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Shipping channel and berth maintenance works

CentrePort is undertaking maintenance to ensure sufficient depths for shipping at some of its wharves, and improvements to shipping channel safety on behalf of the Harbour Master (a downloadable version of this story can be found here)

The Dutch Dredging company vessel Albatros, seen in Wellington Harbour last year, returns to clear build-ups of sand in front of the Aotea Quay, and the Thorndon Container, Seaview and Burnham wharves.  

The Albatros will be working in areas immediately in front of the wharves, known as ‘berth pockets’.    The Harbour Master reminds recreational vessels to maintain a minimum 100m distance from the Albatros during operations.

Shipping movements and propeller wash create mounds of sand which needs to be removed to maintain necessary depths for safe and efficient movement of vessels.  

The wharves all play vital roles for CentrePort and importers/exporters.   Aotea Quay facilitates the movement of bulk cargoes such as logs and vehicles.  Thorndon Wharf, home to CentrePort’s two large ship-to-shore cranes allows the movement of shipping containers.  Seaview is where fuel for the lower North Island is offloaded, while all Wellington Airport’s aviation fuel goes through Burnham Wharf.

In addition, the Albatros will be doing work on behalf of the Harbour Master/Greater Wellington Regional Council (GWRC).     It will be removing sand mounds at Falcon Shoals - an area of water between Seatoun and Eastbourne.

The removal of material at this site will enable greater separation of the inwards and outwards shipping channels, enhancing safety.  This is acting on recommendations in a joint review by GWRC and CentrePort of navigation safety of the Wellington Harbour entrance conducted last year.

All the material removed by the Albatros will be deposited at a site off Thorndon Container Wharf.  The site has been used previously for deposits and is done safely and without disrupting the environment.

Greater Wellington Regional Council has granted resource consent for the project covering areas such as care for the environment, maintenance of health and safety, and engagement with Te Whanganui a Tara iwi.

With over 7,000 commercial shipping movements per annum (including inter-island ferries, container vessels, fuel tankers, bulk cargo vessels), Wellington is the busiest shipping harbour in New Zealand. 

The work covering the berth pocket clearance and shipping lane work is schedule for two weeks, beginning April 11.

 Clearance

Q&A

Why is the berth pocket maintenance necessary?

Sand caused by propeller wash and shipping movements build up in areas in front of wharves (known as berth pockets).  A minimum depth is required to safely allow for vessels to berth, and to be loaded and unloaded.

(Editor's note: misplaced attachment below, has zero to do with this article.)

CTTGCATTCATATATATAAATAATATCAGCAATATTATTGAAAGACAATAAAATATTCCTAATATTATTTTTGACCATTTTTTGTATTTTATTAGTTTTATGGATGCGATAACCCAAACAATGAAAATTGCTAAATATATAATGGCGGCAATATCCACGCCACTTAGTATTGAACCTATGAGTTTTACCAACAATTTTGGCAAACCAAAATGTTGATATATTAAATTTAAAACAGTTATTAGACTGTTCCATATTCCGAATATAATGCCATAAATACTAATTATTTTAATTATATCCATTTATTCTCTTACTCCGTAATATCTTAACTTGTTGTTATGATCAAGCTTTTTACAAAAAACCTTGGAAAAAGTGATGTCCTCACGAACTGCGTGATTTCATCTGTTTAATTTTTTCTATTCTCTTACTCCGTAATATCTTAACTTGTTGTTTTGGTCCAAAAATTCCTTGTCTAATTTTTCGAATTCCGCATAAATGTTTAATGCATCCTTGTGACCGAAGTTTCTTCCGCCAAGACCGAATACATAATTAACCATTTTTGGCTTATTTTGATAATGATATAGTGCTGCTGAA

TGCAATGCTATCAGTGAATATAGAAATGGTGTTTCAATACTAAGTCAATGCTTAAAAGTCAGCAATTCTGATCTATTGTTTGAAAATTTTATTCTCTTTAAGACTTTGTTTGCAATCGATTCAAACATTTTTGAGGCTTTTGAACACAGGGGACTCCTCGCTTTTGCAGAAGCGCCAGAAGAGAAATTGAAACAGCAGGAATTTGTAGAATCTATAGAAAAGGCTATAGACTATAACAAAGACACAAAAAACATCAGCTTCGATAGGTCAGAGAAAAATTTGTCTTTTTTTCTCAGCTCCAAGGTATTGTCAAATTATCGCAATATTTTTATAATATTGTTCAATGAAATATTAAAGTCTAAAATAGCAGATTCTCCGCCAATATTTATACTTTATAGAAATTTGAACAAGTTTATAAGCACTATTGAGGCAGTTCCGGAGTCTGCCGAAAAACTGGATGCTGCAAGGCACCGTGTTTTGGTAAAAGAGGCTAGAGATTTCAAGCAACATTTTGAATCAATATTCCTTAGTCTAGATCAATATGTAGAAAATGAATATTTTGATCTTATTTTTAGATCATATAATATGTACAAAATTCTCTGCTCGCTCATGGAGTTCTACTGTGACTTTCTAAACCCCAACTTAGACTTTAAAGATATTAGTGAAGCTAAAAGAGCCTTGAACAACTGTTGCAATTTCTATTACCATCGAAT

Why is material being removed from the Falcon Shoals?  Commercial shipping has designated inwards and outwards lanes.   A review in 2021 conducted by maritime consultancy South Maritime Solutions on behalf of GWRC and CentrePort ( ‘Review of Navigation Safety Wellington Harbour Entrance’)  recommended a greater separation of the outward western lane from the inward eastern lane.  The removal of mounds of sand which currently have to be sailed around, will allow for that greater separation.  The shipping lane adjustments will have no impact on areas used for recreational boating/ water activities.

How will the material be removed and where will it go? 

The vessel Albatros operated by the company Dutch Dredging will do the work.   A pipe is lowered to the targeted areas and the sand is sucked up onto the vessel.   The vessel will make a series of trips to an area off Thorndon Container Wharf to deposit the material.  This area was used for depositing material following the 2016 Kaikoura earthquake and last year’s channel maintenance work and meets environmental consenting requirements. 

How long will the work take?

The work is scheduled to be completed within two weeks.  The berth pocket maintenance at the four wharfs will take approximately a week and the Falcon Shoals work approximately four days.   The Albatros hours of operation will be between 6am and 6pm.

Will it cause any disruption to commercial shipping/recreational use of the harbour?

There will be no disruption.   CentrePort and the Harbour Master will keep harbour users informed of the work.  The sound levels will be no greater than usual commercial shipping activity.

What about the environment?

The project has been granted resource consent by the Greater Wellington Regional Council.   This includes managing operations to protect the marine environment.

Albatros

The Albatros undertaking channel maintenance work in Wellington Habour 2021

deposit

 

aq

Aotea Quay and Thorndon Container Wharf areas for berth pocket maintenance (approximate depiction only – not exact coordinates)

seaview

Seaview Wharf area for berth pocket maintenance (approximate depiction only – not exact coordinates)

burnham

Burnham Wharf area for berth pocket maintenance (approximate depiction only – not exact coordinates)

falcon

Falcon Shoals area (approximate depiction only – not exact coordinates)